For example, in 2013, the Ninth Circuit Court rejected a dormant Commerce Clause challenge to California’s Low Carbon Fuel Standards (“LCFS”) in Rocky Mountain Farmers Union v. Corey.[21] In 2006, California adopted its Global Warming Solutions Act, which aimed to lower the state’s greenhouse gas emissions to 1990 levels by the year 2012. The Act directed the California Air Resources Board (“CARB”) to issue regulations to reduce greenhouse gas emissions from the transportation sector. In response, CARB adopted the LCFS, which established a cap on the average carbon intensity of California’s transportation-fuel market. To comply with the LCFS, a fuel blender had to keep the average carbon intensity of its fuel below the LCFS annual limit.[22] The LCFS assigns carbon intensity to fuels based on the amount of lifecycle greenhouse gas emissions caused by the production and transportation of the fuel. [23]

The Ninth Circuit panel held that the LCFS did not violate the dormant Commerce Clause because the LCFS were not facially discriminatory and did not regulate extraterritorial conduct. The Court explained that, although California could not impose its regulations on other jurisdictions, it could “regulate with reference to local harms, structuring its internal markets to set incentives for firms to produce less harmful products for sale in California.”[24] Accordingly, the Court held that it was proper for California to regulate based on the harmful properties of fuels and that the LCFS “does not control the production or sale of ethanol wholly outside California.”[25] The Court also reversed the District Court’s holding that particular provisions of the LCFS were discriminatory in purpose or effect.[26] Plaintiffs filed for Supreme Court review of the decision, which the Supreme Court denied in 2014.[27]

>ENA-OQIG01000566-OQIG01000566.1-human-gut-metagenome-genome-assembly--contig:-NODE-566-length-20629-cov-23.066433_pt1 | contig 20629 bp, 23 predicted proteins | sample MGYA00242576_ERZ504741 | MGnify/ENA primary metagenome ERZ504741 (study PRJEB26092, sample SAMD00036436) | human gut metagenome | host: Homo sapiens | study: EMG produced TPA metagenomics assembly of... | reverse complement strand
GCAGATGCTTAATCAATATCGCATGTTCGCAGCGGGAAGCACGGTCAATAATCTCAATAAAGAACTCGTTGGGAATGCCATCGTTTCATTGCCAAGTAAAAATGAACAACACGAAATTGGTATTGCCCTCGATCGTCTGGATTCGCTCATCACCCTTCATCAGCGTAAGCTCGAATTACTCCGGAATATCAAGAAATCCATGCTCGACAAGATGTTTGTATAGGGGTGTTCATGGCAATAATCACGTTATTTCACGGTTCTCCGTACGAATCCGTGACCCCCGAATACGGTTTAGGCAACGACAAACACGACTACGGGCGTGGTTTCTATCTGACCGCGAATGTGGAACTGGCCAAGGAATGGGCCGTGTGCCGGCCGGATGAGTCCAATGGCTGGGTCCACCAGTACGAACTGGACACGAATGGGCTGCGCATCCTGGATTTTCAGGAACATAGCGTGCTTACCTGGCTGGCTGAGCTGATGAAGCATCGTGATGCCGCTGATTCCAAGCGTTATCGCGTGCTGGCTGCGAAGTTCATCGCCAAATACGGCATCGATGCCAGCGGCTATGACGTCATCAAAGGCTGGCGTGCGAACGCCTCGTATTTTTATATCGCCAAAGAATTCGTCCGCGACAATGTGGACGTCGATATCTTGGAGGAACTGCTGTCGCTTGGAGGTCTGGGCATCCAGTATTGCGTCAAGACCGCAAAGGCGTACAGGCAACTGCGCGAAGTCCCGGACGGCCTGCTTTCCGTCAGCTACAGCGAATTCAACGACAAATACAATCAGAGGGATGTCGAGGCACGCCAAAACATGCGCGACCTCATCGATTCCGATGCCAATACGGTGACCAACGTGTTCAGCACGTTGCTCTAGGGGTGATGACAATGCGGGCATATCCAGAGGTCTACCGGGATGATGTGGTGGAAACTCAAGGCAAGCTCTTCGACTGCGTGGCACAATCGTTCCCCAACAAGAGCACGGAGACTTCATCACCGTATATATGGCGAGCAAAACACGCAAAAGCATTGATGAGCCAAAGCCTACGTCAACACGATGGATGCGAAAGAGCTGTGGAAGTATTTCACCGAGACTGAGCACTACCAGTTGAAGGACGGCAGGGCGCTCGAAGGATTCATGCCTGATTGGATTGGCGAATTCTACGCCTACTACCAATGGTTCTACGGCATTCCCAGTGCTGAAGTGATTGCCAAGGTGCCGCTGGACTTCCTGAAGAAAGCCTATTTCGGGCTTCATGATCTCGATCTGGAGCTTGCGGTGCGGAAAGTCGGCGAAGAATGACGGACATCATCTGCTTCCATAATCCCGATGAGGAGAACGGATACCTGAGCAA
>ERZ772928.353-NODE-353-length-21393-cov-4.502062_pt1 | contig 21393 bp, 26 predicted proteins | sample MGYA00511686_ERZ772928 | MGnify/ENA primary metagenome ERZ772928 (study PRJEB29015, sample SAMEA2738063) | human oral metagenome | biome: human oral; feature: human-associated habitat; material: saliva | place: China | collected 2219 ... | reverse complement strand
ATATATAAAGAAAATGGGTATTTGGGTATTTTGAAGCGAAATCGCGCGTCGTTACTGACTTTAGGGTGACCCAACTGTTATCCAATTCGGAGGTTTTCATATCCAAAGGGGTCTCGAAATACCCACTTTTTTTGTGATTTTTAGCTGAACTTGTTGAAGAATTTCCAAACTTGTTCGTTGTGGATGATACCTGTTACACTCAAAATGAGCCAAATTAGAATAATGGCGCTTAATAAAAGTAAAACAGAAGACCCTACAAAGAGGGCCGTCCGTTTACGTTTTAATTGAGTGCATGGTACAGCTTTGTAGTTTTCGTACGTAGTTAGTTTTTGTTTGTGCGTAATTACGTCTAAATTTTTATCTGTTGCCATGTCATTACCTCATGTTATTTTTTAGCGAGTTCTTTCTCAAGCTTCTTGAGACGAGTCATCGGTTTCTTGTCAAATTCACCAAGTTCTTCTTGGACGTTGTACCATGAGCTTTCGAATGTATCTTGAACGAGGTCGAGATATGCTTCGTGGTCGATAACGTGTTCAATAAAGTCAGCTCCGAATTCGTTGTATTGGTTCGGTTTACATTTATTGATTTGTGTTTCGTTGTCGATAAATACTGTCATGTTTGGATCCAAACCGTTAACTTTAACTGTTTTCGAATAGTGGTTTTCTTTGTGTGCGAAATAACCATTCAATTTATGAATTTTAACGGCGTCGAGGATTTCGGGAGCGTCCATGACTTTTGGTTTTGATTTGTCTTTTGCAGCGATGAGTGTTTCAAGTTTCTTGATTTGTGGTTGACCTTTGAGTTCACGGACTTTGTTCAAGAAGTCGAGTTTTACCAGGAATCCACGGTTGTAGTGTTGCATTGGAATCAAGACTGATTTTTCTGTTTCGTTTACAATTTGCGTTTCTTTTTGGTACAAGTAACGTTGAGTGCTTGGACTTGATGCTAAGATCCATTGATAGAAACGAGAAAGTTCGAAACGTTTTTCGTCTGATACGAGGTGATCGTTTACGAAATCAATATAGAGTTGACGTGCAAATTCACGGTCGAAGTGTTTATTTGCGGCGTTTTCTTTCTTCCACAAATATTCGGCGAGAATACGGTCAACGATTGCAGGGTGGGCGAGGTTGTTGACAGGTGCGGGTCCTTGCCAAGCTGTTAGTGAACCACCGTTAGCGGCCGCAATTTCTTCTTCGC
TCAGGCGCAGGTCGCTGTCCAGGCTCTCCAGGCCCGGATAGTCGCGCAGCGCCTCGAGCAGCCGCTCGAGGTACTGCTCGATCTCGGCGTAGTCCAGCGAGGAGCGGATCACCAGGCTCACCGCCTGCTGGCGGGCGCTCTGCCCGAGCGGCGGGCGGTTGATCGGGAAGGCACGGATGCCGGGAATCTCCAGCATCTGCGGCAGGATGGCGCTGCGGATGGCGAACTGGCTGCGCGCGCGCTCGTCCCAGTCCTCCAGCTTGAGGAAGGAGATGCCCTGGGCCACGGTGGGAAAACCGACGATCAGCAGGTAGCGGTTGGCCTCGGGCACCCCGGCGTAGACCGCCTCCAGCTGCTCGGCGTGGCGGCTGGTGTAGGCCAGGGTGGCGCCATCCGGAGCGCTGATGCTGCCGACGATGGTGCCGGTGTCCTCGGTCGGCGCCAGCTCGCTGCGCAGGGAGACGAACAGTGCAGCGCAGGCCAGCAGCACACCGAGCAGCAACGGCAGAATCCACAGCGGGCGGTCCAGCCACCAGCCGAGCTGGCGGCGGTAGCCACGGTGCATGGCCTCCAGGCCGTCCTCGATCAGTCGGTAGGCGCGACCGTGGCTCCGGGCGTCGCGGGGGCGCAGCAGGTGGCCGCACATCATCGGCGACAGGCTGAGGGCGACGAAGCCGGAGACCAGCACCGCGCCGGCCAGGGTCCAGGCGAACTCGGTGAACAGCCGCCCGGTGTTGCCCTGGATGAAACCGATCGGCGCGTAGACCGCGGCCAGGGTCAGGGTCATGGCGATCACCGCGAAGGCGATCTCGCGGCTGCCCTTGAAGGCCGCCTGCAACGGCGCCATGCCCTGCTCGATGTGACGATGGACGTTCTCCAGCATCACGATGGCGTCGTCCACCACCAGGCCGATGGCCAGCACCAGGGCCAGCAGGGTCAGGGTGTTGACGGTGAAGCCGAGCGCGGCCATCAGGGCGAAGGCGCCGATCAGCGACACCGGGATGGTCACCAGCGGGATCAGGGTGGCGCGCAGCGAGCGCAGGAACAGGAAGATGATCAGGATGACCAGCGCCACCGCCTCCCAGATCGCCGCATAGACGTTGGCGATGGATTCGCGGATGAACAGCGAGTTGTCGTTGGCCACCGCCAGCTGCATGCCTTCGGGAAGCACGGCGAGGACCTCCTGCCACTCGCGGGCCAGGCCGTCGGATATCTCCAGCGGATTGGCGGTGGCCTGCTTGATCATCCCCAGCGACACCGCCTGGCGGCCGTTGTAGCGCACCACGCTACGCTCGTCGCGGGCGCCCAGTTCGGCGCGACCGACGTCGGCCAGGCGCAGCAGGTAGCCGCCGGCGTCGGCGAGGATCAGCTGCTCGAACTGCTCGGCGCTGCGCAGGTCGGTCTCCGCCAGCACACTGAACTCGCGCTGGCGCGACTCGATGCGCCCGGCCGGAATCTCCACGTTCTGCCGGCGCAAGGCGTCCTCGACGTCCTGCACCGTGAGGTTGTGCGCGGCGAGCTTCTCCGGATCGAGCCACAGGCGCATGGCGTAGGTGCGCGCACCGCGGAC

Similarly, in Energy and Environment Legal Institute (“EELI”) v. Epel,[28] the Tenth Circuit affirmed a District Court’s decision that Colorado’s Renewable Energy Standard (“RES”) statute did not violate the dormant Commerce Clause. Colorado’s RES requires that twenty percent of electricity sold to Colorado customers come from renewable sources.[29] Similar to electricity consumers in Minnesota, consumers in Colorado receive their electricity from a regional electrical grid that serves eleven states and portions of Mexico and Canada.[30]